Drummer Jason Bonham can keep time with the best of them when he’s behind the kit. But if you’ve got a scheduled appointment with Bonham, you might want to bring a magazine to catch up on some reading while you’re waiting for him to show up. Chances are good that you’ll be hanging out for a bit before he gets there, even if you’re Jimmy Page.
The year was 1987 and Bonham had been drafted to play drums on Page’s Outrider
album. “The experience was an amazing one and I almost kind of blew it, because I was very young at the time and still kind of green around the edges,” he recalls in a phone interview. “I would push the boundaries because Jimmy was so close, family-wise. So before we would start each day, I would go out from Jimmy’s studio at the time and run down to the local pub and have a few pints before we’d start. One day, I was particularly late and I got into the studio and then went in to make myself a sandwich and he kind of lost his temper. It freaked me out, because I’d never seen that side of him before.”
It was a moment that shook his foundation in those younger days and he says that he was really sad. “I was scolded by my uncle, so it suddenly felt very real that this is not just…..this is real and you’ve got to work now. You know, you’re expected to be at places at the right time.” Bonham might have snapped back to reality at that time, but it didn’t stick, even for the O2 rehearsals with Led Zeppelin when the guys played a reunion show.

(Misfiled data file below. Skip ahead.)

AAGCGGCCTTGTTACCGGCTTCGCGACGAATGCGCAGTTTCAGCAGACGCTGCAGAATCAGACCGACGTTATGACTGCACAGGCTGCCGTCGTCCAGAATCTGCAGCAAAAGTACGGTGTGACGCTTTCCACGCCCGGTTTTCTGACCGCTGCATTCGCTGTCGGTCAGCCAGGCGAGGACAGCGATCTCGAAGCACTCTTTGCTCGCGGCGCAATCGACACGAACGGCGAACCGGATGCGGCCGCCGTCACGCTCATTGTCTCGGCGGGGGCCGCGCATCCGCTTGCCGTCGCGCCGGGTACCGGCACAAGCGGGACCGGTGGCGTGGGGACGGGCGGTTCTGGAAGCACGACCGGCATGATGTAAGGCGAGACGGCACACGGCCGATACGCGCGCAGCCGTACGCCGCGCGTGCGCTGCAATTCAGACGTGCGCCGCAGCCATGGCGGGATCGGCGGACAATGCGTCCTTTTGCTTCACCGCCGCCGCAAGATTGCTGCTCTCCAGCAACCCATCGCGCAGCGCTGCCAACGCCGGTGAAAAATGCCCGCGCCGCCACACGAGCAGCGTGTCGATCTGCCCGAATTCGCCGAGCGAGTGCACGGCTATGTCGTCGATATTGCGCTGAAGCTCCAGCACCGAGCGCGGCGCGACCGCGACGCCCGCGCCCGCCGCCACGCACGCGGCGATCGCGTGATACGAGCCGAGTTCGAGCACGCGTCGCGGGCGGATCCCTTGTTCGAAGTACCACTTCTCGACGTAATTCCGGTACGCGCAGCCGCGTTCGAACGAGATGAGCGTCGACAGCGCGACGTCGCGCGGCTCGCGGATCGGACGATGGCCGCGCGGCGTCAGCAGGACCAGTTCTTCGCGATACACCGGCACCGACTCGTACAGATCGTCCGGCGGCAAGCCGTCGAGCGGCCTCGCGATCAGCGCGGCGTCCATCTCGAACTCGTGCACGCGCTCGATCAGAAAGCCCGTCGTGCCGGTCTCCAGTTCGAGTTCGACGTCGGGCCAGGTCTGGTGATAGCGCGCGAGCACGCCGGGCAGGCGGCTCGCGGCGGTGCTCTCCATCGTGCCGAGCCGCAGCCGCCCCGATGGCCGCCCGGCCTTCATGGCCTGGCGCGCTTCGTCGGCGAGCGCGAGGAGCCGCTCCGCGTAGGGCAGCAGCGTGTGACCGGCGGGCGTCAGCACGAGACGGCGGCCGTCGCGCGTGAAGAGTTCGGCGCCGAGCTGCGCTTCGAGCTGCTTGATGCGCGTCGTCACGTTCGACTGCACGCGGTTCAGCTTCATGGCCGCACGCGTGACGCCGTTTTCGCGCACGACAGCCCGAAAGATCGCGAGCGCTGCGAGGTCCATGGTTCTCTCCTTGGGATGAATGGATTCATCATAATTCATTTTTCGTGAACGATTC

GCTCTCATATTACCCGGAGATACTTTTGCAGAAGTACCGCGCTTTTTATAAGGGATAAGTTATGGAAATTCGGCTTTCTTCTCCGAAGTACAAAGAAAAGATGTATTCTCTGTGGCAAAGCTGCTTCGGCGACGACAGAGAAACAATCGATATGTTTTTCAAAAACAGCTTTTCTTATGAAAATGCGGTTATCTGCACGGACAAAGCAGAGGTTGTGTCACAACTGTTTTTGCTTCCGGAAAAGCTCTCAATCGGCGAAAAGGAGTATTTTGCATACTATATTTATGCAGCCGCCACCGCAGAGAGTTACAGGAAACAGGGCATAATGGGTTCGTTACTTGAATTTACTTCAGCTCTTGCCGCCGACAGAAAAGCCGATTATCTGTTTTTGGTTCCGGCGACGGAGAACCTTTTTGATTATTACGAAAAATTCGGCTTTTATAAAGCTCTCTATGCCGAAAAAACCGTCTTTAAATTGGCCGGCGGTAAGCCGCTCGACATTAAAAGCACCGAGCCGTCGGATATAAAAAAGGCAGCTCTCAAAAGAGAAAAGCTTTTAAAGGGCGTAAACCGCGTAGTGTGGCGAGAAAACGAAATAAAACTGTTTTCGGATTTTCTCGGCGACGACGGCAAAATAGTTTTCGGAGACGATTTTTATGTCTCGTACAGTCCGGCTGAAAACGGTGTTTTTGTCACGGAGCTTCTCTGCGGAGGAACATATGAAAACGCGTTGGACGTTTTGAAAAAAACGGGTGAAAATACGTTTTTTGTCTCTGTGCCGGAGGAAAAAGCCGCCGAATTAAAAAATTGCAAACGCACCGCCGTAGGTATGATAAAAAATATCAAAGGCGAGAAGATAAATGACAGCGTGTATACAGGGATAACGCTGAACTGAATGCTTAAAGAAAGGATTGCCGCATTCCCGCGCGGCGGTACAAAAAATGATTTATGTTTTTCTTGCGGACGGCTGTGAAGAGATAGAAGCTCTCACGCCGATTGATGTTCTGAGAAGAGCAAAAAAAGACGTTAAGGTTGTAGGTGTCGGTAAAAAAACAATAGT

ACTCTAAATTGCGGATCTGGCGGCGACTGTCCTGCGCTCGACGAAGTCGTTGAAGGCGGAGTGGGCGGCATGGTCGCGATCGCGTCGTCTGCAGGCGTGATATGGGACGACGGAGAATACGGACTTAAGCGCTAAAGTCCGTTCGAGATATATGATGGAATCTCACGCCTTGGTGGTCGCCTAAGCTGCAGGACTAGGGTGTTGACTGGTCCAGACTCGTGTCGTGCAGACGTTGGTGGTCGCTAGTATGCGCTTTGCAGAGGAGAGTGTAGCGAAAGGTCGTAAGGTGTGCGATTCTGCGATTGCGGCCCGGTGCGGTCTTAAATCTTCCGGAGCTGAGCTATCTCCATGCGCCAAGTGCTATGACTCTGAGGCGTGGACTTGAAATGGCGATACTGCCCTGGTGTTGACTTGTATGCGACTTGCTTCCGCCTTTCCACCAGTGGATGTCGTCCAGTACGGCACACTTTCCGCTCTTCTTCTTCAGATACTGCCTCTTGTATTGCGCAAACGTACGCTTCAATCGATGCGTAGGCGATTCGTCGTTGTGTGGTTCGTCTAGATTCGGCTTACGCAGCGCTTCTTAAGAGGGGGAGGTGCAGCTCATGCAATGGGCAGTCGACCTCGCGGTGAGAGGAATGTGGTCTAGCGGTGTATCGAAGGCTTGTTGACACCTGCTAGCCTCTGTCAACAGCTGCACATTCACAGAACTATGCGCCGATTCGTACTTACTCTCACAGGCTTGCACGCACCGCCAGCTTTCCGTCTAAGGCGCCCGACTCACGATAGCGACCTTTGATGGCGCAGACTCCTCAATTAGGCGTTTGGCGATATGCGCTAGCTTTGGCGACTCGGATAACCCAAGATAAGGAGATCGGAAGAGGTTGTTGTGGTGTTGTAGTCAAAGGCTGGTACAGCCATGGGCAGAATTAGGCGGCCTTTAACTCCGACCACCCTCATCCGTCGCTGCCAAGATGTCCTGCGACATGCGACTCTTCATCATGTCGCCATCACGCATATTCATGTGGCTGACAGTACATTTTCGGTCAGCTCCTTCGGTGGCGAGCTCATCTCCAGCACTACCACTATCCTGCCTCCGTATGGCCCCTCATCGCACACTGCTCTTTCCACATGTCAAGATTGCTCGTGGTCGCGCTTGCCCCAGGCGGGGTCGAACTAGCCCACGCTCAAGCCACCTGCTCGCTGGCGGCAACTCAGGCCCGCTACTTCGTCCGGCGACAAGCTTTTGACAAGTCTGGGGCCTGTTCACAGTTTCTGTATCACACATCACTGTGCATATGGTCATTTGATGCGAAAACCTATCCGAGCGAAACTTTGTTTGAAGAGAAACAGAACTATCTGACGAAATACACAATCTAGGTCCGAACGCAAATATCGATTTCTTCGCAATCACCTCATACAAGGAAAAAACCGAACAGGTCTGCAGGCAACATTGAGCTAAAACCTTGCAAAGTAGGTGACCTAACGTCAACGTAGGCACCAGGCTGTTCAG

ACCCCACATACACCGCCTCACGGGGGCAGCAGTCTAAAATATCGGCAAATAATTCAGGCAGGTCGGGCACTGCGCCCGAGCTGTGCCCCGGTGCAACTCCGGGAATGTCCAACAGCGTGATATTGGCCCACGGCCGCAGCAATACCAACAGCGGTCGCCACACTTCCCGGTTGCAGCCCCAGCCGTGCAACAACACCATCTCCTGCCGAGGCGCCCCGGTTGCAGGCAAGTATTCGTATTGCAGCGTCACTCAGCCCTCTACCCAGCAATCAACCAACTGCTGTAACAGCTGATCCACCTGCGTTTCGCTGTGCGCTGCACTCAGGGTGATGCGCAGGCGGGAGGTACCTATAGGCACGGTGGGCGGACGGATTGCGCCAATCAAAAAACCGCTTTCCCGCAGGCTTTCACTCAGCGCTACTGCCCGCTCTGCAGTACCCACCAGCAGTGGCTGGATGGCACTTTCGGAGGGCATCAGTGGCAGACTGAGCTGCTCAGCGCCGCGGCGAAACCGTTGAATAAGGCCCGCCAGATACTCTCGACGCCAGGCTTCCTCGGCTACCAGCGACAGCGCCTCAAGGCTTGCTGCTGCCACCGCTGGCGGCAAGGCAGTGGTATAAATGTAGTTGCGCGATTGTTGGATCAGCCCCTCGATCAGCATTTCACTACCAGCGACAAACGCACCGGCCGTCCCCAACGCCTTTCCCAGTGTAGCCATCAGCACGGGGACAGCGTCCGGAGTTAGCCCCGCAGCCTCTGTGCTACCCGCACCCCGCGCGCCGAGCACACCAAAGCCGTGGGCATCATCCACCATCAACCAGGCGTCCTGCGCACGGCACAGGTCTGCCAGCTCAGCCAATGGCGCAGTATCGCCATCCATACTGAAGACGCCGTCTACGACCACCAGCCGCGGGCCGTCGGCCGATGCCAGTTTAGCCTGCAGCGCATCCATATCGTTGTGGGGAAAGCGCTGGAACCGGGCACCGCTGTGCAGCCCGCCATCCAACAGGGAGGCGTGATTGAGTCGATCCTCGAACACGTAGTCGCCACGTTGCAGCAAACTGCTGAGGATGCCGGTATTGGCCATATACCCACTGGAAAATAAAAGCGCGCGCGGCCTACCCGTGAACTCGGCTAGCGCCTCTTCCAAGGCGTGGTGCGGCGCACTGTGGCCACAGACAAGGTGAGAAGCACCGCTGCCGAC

“No matter where I was staying, whether it was three miles away or a hundred miles away, in the week, I would generally be late three or four times by 20 or 30 minutes and those guys, I couldn’t believe that they were always there on time or even early,” he admits. “I’d walk in and they’d be sitting there reading a newspaper waiting for me to get there. When I look back now, I see a very, very fond memory of the three of them, I’d walk in and they’d go, ‘Oh, okay, well, he has arrived. His Lordship is here.’”
Getting to play drums at the O2 show in 2007 with the surviving members of Led Zeppelin — Robert Plant, Page and John Paul Jones — was an emotional experience for Bonham, filling the role that his father, the legendary John Bonham, had dominated for so many years prior to his death in 1980.
He knew that thousands (and then thousands more when the show was released on video) of people would be watching and he wanted to make sure that his performance would do justice to the memory of his dad. He wanted people to see a great Led Zeppelin show.